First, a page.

Integrating Ubuntu Landscape With Opsview Enterprise

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Submitted by bking74 (Contact Author) (Forums) on Tue, 2013-10-01 20:19. :: Ubuntu | Monitoring

Integrating Ubuntu Landscape With Opsview Enterprise

Recently we've been taking a look at the Ubuntu toolset outlined in the Openstack Keynote speech this year by Mark Shuttleworth – of particular interest was Ubuntu Landscape; their systems and server management tool that allows patching and management of 1000’s of Ubuntu servers from a single console.

The beauty of Landscape is that if you have 1000 Ubuntu servers you can update the software and patch them on the go from a single view, you can even click on each server to get the hardware and software inventories, see the reports on what processes are using the CPU etc all from a single tool.

An interesting item from an Opsview perspective is that it does contain a “monitoring” tab per device. This tab is rudimentary in that it shows only the basics of monitoring (resource usage, network throughput, etc) as below:

This is presumably being sucked up / polled via the Landscape client running on the Ubuntu server and using the usual “load” etc outputs that are being parsed and sed’ed. This detail is fairly basic however so it's unlikely many people would use this as their solitary tool for monitoring as opposed to Opsview – its more of a useful add-on allowing you to check the health of 'X' while you're in the Landscpae dashboad.  

However this got us thinking – what if we could still use Opsview as our main monitoring tool, which allows customers to log into to view their systems via a dashboard, email reports, send SMS alerts, etc but integrate this Opsview data into the Landscape dashboard – so it's possible to click on “Server100” in Opsview, and “Server100” in Landscape, and see the same graphs. This could allow us to see the health of the server, no matter which tool we're using. 

To do this in Landscape it is actually fairly simple (once you get used to the nuances of the system). Firstly, from our main console we must navigate to “Custom graphs” as below:

Next we must click on “Add custom graph” which brings up a page like below (we’ve saved time by populating the field already):

As it may be difficult to read on the image, the “code” is pasted below:

#!/bin/bash 
cd /usr/local/nagios/bin 
./opsview_rest --username=admin --password=initial --pretty GET '/rest/status/performancemetric?order=metricname&order=hostname&metricname=Max_used_connections&hostname=opsview' | grep value | sed -e 's/value => //g' | sed -e 's/,//g' | sed 's/ //g' 

This basically uses the opsview_rest command to connect to the Opsview monitoring system and get the metric “max_used_connections” from the host “opsview” and then does some sedding/grepping to give us a graphable value i.e. “28”, rather than “value=>28;21;s…” which Ubuntu doesn’t like :)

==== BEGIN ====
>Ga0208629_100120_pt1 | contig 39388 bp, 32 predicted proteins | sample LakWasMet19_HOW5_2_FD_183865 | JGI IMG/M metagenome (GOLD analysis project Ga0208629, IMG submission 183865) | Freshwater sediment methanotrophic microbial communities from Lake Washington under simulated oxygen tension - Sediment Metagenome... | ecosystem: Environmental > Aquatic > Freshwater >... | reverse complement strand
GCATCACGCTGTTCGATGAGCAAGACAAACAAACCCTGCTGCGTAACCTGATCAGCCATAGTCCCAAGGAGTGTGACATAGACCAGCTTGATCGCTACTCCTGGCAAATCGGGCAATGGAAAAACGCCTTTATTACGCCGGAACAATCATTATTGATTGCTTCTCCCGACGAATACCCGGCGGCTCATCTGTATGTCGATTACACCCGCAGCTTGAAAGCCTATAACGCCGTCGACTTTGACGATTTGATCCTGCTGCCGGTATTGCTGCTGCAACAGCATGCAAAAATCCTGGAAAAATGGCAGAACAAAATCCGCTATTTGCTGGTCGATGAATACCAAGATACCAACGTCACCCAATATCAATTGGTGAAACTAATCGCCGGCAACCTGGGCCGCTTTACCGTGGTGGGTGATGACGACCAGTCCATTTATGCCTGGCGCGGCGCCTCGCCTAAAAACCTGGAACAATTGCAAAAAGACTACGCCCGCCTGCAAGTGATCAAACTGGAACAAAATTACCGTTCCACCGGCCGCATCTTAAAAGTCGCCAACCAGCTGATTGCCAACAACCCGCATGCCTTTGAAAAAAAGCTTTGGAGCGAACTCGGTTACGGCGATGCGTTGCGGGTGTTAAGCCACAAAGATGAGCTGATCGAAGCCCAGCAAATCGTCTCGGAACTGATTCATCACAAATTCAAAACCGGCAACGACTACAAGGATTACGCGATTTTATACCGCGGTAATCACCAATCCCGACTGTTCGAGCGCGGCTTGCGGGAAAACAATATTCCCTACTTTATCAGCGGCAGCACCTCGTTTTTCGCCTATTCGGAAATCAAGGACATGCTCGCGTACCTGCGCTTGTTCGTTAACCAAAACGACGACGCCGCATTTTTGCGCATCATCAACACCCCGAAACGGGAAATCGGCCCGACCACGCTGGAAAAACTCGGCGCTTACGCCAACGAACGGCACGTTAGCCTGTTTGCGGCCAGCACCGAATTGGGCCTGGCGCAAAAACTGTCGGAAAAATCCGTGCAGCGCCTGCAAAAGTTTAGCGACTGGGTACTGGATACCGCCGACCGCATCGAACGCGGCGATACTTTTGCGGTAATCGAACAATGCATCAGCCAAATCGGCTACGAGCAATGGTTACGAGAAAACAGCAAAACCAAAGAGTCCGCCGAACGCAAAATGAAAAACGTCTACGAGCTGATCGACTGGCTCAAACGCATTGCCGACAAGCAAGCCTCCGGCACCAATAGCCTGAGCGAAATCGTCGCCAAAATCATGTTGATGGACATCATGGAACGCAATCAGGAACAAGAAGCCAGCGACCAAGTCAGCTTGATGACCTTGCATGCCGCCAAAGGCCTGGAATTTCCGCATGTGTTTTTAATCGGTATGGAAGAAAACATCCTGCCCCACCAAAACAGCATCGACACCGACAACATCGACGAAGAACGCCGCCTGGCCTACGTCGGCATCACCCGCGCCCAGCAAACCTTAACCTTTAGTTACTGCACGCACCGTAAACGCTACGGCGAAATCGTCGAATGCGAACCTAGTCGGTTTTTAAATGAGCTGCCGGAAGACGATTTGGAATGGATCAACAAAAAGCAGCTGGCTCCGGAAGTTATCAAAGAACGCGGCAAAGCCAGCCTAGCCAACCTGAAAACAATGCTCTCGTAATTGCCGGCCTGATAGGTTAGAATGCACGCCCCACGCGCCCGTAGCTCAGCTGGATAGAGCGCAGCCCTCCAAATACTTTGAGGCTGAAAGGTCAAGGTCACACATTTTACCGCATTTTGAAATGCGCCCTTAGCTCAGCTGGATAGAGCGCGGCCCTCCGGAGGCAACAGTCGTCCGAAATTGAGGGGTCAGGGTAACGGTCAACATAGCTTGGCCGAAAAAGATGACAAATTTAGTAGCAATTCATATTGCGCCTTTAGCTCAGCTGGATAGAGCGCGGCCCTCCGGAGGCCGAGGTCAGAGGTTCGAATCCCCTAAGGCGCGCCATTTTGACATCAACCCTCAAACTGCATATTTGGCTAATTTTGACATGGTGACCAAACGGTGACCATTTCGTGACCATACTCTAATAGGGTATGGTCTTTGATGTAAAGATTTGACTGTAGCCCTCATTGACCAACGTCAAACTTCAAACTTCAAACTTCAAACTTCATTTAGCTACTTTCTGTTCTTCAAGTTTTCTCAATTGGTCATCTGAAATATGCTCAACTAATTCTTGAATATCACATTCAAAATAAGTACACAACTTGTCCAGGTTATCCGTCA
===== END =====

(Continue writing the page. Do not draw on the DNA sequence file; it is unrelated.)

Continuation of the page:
What this allows us to do is have our Opsview monitoring system added as a Landscape host and allow us to monitor the health of the monitoring system via Landscape, along with the health of any other host being monitored by the Opsview system – and any service check running against it. We can get this information by running the command:

opsview_rest --username=admin --password=initial --pretty GET /rest/status/performancemetric/?hostname=opsview

Where “?hostname” is the host we are trying to view the performance data of. Once this is configured and saved as per the previous screenshot, we need to set our “run as user:” (either root or a different user) and “Y Axis title” (seconds, db connections, temperature, etc). Once done, we click “Save” and this will be applied to all hosts (if you’ve ticked the box).

Then, after a day or so, we can go to the host and view the “monitoring” tab and see our custom graphs:

…and that’s how we can integrate Opsview with Ubuntu Landscape.

 

The Challenge

The challenge next faced was that the Landscape-managed device runs the command:

./opsview_rest --username=admin --password=initial --pretty GET '/rest/status/performancemetric?order=metricname&order=hostname&metricname=Max_used_connections&hostname=opsview'

..which uses “opsview_rest” via bash and runs locally. What would be ideal is to run this from anywhere (i.e. the server we are managing in Landscape) but still run against our Opsview system. The latter is easy; we can add a prefix as below:

./opsview_rest --url-prefix=monitoringtool.company.com --username=admin --password=initial --pretty GET '/rest/status/performancemetric?order=metricname&order=hostname&metricname=Max_used_connections&hostname=opsview'

…but this still relies on the command “opsview_rest”, which obviously has to be available on the local box as the custom graphs run the script locally on the Ubuntu Landscape managed system. And also this exposes the username and password to the host server, i.e. your web server now has login details to Opsview. However, we can restrict the latter issue by allowing that role very specific access to just read only, and just read-only a few specific items.

What we need is the ability to have the host which is being monitored by Opsview and managed by Ubuntu Landscape, to have the ability to query Opsview via the REST API about its own health - so that it can provide this information back to Landscape for graphing. However we cant distribute opsview_rest due to Perl issues, dependencies, etc, so what can we do?

The only item which seems to work or satisfy our criteria is to use check_nrpe the “non-traditional way”. What I mean by that, is that traditionally NRPE is a client side program that is queried by Opsview for information – i.e. “How busy is your CPU? How full are your disks?”. These values are then passed back to Opsview, and stored for reports, dashboards and the likes and used for alerting.